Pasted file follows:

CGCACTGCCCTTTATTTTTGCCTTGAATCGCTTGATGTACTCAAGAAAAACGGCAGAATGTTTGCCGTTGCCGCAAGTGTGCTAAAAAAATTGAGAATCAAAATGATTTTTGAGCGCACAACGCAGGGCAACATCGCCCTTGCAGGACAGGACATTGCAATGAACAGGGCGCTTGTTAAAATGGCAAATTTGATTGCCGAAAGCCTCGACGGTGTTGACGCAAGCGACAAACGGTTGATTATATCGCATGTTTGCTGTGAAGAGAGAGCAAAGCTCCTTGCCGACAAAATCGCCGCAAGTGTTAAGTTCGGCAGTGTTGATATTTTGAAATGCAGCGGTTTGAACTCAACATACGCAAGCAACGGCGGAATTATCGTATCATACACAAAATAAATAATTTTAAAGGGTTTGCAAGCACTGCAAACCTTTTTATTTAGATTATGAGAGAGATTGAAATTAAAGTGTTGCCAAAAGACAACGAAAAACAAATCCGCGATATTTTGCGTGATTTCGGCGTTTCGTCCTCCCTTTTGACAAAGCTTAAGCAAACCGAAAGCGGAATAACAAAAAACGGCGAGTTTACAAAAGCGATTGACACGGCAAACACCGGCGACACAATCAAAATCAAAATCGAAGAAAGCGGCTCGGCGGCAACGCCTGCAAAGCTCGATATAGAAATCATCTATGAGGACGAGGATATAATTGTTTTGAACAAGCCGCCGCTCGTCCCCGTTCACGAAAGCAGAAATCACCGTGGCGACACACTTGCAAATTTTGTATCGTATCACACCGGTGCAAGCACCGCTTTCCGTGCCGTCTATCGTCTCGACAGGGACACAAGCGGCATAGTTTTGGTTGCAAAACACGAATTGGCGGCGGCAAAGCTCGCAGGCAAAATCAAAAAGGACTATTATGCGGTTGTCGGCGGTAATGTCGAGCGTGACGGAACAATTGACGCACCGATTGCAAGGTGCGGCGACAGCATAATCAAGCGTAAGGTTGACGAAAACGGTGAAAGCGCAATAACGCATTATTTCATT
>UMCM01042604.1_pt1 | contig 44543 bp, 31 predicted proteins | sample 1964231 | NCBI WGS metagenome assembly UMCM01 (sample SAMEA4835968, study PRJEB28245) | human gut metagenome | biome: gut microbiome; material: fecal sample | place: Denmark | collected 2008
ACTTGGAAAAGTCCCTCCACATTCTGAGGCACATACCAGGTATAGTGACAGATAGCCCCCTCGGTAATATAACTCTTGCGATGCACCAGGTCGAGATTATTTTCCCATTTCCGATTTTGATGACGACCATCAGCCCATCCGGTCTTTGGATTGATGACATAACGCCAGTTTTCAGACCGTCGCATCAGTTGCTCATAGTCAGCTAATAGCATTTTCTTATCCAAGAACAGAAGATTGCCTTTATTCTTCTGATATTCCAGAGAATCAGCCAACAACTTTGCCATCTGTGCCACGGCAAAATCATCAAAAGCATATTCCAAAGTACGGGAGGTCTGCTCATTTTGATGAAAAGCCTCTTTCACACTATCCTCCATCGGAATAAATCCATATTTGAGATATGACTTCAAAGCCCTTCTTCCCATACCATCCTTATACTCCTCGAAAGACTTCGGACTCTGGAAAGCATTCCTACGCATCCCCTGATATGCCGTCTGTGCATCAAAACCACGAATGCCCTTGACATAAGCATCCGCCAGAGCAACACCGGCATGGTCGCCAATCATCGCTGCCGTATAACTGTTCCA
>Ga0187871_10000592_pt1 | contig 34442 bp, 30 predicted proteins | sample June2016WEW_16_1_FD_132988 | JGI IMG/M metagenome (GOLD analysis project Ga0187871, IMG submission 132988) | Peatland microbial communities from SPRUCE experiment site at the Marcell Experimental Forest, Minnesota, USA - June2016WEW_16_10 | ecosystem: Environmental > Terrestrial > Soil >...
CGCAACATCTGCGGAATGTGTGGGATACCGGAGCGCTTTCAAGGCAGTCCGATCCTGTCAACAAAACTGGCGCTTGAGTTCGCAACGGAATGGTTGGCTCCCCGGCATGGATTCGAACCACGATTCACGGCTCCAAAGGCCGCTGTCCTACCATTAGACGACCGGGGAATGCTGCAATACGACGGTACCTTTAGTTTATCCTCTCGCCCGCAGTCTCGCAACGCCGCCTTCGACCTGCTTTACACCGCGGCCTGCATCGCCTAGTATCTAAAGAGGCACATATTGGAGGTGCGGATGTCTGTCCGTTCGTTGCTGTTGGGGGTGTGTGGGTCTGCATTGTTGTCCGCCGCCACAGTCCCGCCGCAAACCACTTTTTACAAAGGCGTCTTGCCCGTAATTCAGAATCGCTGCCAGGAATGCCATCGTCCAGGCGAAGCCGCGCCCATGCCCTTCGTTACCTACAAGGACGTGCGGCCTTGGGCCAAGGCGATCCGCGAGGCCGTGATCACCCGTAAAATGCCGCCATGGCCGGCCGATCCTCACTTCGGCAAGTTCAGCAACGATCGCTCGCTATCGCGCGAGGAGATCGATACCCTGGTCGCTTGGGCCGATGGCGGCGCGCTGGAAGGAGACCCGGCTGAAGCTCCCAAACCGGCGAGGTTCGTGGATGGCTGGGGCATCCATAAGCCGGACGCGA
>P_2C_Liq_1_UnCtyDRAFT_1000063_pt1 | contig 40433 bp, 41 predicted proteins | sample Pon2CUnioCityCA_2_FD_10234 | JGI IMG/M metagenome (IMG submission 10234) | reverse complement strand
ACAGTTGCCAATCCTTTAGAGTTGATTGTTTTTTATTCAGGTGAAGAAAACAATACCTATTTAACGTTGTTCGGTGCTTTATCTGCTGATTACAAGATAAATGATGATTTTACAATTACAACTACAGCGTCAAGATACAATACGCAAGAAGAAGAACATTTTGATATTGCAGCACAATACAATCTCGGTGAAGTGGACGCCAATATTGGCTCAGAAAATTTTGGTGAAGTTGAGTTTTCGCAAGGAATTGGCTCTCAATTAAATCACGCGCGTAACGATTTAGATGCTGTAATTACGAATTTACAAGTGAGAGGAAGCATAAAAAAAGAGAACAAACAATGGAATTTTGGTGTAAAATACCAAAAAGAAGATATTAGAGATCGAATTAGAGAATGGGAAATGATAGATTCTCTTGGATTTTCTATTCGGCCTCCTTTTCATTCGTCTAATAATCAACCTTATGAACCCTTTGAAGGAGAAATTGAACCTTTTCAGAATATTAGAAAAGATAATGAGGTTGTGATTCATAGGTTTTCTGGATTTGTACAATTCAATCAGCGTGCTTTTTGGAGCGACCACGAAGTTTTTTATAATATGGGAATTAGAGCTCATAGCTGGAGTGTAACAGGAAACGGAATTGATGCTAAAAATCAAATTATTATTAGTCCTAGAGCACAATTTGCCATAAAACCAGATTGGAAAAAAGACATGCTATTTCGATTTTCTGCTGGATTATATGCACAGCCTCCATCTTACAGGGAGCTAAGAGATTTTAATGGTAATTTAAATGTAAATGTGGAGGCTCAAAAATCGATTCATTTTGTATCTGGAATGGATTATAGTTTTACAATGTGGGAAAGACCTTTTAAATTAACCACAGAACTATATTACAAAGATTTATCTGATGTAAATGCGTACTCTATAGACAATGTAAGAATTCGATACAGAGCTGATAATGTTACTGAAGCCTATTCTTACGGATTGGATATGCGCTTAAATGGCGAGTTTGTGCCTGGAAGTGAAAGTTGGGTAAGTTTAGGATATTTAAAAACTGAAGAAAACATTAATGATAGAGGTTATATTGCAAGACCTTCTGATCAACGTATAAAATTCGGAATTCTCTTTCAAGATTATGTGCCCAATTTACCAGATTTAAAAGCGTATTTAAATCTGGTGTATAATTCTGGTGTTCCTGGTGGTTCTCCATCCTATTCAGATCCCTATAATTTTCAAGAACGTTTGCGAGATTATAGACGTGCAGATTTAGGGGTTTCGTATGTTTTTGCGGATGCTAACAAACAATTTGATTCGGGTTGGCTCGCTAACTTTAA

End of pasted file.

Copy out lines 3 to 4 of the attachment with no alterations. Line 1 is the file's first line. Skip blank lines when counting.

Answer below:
ACTTGGAAAAGTCCCTCCACATTCTGAGGCACATACCAGGTATAGTGACAGATAGCCCCCTCGGTAATATAACTCTTGCGATGCACCAGGTCGAGATTATTTTCCCATTTCCGATTTTGATGACGACCATCAGCCCATCCGGTCTTTGGATTGATGACATAACGCCAGTTTTCAGACCGTCGCATCAGTTGCTCATAGTCAGCTAATAGCATTTTCTTATCCAAGAACAGAAGATTGCCTTTATTCTTCTGATATTCCAGAGAATCAGCCAACAACTTTGCCATCTGTGCCACGGCAAAATCATCAAAAGCATATTCCAAAGTACGGGAGGTCTGCTCATTTTGATGAAAAGCCTCTTTCACACTATCCTCCATCGGAATAAATCCATATTTGAGATATGACTTCAAAGCCCTTCTTCCCATACCATCCTTATACTCCTCGAAAGACTTCGGACTCTGGAAAGCATTCCTACGCATCCCCTGATATGCCGTCTGTGCATCAAAACCACGAATGCCCTTGACATAAGCATCCGCCAGAGCAACACCGGCATGGTCGCCAATCATCGCTGCCGTATAACTGTTCCA
>Ga0187871_10000592_pt1 | contig 34442 bp, 30 predicted proteins | sample June2016WEW_16_1_FD_132988 | JGI IMG/M metagenome (GOLD analysis project Ga0187871, IMG submission 132988) | Peatland microbial communities from SPRUCE experiment site at the Marcell Experimental Forest, Minnesota, USA - June2016WEW_16_10 | ecosystem: Environmental > Terrestrial > Soil >...